Sunday, May 25, 2008

Your Favorite Philosopher

It matters to Daniel Larison. I love this part of his liveblog of the Libertarian Presidential debate:

8:06 Barr named Ayn Rand as his favourite philosopher in response to the first question (which wasn’t supposed to be asked until later). I’m not sure if this is deeply worrying evidence of insanity or evidence of absolutely shameless pandering to the Libertarian crowd.

8:21 Mike Gravel must be going for the Eunomia vote, because he named Solon as his favourite philosopher. Solon! His answer was quite brilliant, actually, and if I had never seen him before I would argue that he ought to be the nominee. Phillies oddly named Cicero, the antithesis of heroic resistance to tyranny, Jingozian named Ben Franklin and Ruwart copied Barr by naming Ayn Rand.


Dan said...

You probably didn't intend this to turn into a general call for favorites, but upon reflecting a moment, my choice is easy:

Kierkegaard by a mile.

William James remains a favorite among Americanists,and I can feel the attraction of wild, crazy, radical empiricism. But I need more Christian existentialism in my life, truth be told.

Tim said...

If I didn't intend it to be a call for favorites, there's no reason why it shouldn't be one.

My desert island philospher is still Nietzsche, not least because (like Kierkegaard) he is a blast to read and writes as if your soul were at stake -- all the more remarkable for someone who thinks belief in the soul is one of the "great errors."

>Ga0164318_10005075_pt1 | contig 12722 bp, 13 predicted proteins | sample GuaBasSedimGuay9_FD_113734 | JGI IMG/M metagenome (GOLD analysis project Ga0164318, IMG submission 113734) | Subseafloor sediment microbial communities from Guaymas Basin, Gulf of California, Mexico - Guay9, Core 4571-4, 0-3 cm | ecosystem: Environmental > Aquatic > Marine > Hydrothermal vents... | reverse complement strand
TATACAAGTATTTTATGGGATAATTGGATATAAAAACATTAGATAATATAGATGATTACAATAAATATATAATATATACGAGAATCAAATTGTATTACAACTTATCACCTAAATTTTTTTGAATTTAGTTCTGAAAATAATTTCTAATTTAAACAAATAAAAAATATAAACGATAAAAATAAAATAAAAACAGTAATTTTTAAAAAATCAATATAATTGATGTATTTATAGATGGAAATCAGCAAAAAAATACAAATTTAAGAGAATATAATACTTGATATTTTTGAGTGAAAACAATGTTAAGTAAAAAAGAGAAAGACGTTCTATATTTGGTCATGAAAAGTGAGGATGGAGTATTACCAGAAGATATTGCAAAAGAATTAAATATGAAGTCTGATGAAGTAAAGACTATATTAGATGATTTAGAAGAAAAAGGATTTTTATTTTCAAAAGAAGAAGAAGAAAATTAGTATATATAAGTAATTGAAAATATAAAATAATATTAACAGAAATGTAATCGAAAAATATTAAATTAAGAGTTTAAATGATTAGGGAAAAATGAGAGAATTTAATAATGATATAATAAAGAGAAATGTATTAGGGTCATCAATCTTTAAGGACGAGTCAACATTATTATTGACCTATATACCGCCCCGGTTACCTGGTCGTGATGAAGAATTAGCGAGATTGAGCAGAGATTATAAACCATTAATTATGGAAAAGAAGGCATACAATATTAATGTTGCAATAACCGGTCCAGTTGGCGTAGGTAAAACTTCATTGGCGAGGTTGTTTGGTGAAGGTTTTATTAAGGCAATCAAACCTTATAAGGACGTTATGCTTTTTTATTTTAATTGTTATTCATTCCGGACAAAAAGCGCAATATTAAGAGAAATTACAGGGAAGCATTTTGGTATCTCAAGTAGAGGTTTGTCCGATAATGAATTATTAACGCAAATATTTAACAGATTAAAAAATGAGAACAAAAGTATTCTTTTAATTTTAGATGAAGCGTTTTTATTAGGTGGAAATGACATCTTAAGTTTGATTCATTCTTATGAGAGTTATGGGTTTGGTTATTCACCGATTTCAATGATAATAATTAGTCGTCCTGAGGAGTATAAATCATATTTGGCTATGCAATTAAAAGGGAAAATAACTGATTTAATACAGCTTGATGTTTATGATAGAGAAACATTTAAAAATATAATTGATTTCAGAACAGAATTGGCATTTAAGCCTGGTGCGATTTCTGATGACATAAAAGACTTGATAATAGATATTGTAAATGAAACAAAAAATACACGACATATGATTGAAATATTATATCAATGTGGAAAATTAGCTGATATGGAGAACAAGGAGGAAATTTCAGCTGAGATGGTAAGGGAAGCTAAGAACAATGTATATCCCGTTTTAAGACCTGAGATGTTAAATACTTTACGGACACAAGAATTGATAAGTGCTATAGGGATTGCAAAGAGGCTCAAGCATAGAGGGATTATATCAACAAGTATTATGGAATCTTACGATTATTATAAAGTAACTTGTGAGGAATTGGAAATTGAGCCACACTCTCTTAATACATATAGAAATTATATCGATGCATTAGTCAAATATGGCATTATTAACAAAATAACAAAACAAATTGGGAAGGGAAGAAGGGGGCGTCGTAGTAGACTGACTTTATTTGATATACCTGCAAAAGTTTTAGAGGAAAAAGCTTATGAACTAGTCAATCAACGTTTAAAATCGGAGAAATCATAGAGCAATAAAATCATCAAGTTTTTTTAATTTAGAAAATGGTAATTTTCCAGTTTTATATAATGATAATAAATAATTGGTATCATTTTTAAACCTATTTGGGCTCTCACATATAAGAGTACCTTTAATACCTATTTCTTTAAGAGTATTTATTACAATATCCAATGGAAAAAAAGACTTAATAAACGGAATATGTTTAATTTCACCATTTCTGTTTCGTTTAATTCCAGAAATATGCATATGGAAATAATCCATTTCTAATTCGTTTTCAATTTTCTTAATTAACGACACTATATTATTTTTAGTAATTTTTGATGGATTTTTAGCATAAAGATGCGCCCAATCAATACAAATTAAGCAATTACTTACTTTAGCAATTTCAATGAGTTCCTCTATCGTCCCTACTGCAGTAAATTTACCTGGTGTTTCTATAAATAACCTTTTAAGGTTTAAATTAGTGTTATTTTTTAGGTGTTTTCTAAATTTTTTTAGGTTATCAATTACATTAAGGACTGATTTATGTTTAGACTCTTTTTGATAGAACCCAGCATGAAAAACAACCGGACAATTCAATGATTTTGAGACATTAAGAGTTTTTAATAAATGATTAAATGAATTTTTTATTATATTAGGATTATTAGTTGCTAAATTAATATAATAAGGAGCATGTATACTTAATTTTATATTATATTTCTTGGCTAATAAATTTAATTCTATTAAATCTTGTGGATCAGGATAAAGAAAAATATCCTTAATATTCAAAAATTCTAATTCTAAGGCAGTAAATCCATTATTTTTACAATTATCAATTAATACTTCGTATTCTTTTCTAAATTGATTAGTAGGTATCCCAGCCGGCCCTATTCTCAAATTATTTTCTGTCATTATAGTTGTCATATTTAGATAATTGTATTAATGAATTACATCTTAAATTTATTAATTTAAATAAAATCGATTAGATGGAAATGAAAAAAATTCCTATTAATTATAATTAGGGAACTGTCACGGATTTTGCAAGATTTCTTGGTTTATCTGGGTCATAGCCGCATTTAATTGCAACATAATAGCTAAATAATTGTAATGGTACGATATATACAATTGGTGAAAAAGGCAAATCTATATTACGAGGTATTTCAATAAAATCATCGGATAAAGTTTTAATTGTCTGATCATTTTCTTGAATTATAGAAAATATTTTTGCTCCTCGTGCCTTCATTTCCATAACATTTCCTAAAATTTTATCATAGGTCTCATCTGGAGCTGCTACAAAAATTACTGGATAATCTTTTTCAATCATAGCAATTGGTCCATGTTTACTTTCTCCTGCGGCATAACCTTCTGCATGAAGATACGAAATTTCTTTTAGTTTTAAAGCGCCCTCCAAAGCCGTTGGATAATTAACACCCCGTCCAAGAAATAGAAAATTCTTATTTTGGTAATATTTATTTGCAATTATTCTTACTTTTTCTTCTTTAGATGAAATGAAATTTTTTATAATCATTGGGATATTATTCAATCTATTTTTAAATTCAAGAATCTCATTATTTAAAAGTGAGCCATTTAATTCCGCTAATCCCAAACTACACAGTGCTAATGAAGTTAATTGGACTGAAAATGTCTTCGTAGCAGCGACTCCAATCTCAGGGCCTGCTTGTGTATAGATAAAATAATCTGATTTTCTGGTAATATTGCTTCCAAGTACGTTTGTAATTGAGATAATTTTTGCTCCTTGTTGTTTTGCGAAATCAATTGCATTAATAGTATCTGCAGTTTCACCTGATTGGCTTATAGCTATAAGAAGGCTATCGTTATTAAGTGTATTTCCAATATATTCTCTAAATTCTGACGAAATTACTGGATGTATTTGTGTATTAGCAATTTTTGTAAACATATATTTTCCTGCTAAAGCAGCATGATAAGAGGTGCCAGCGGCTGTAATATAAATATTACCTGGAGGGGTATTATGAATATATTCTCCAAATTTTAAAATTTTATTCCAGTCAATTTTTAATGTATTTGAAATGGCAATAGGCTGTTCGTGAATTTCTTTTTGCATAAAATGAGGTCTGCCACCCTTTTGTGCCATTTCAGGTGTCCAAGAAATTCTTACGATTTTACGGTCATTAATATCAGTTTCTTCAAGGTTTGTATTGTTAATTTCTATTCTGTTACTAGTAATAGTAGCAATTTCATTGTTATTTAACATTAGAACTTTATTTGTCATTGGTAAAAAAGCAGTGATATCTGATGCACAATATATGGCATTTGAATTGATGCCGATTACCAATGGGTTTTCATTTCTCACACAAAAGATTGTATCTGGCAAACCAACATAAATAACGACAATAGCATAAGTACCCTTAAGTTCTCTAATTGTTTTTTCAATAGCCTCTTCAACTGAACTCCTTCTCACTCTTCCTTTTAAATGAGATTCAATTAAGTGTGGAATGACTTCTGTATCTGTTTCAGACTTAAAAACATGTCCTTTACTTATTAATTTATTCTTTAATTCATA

In general, I am attracted less to philosophers who are careful and persuasive than to those for whom the stakes are enormous.

Dan said...

Clearly I agree with you on the criteria. My general understanding of the history of philosophy in the US, and perhaps abroad, is that many early twentieth-century philosophers did they best to scientize the field. For certain questions, that is undoubtedly beneficial. But I do wonder now if its too bad that philosophers situate themselves in universities. What if some other institution existed that might support them in making more forceful, high-stakes interventions?

Tim said...

What if some other institution existed that might support them in making more forceful, high-stakes interventions?

What -- like Paul Wolfowitz reading Strauss and Bloom at the State Department?

I'm less sure. Philosophy needs to be wissenschaftlich, even if it's a froliche Wissenschaft, as Nietzsche would have it. Its skills, from linguistic literacy and acuity to historical sense to forms of argument, are the skills of the academy, from the trivium on down.

What may be more lamentable -- at least from the point of view of those of us who want high-stakes, high-entertainment philosophy -- is the dominance of a certain scientific model on the university, and especially on philosophy. The analytic and naturalist modes are powerful ones, as powerful in their own way as Descartes's method of radical doubt or Hegel's endless upending of claims to immediacy or Kant's Copernican turn to the conditions of knowledge rather than knowledge itself. But it may be best seen in that trajectory, as an addition to the modes of argument that philosophy can make its own, rather than the only legitimate forms that argument can take.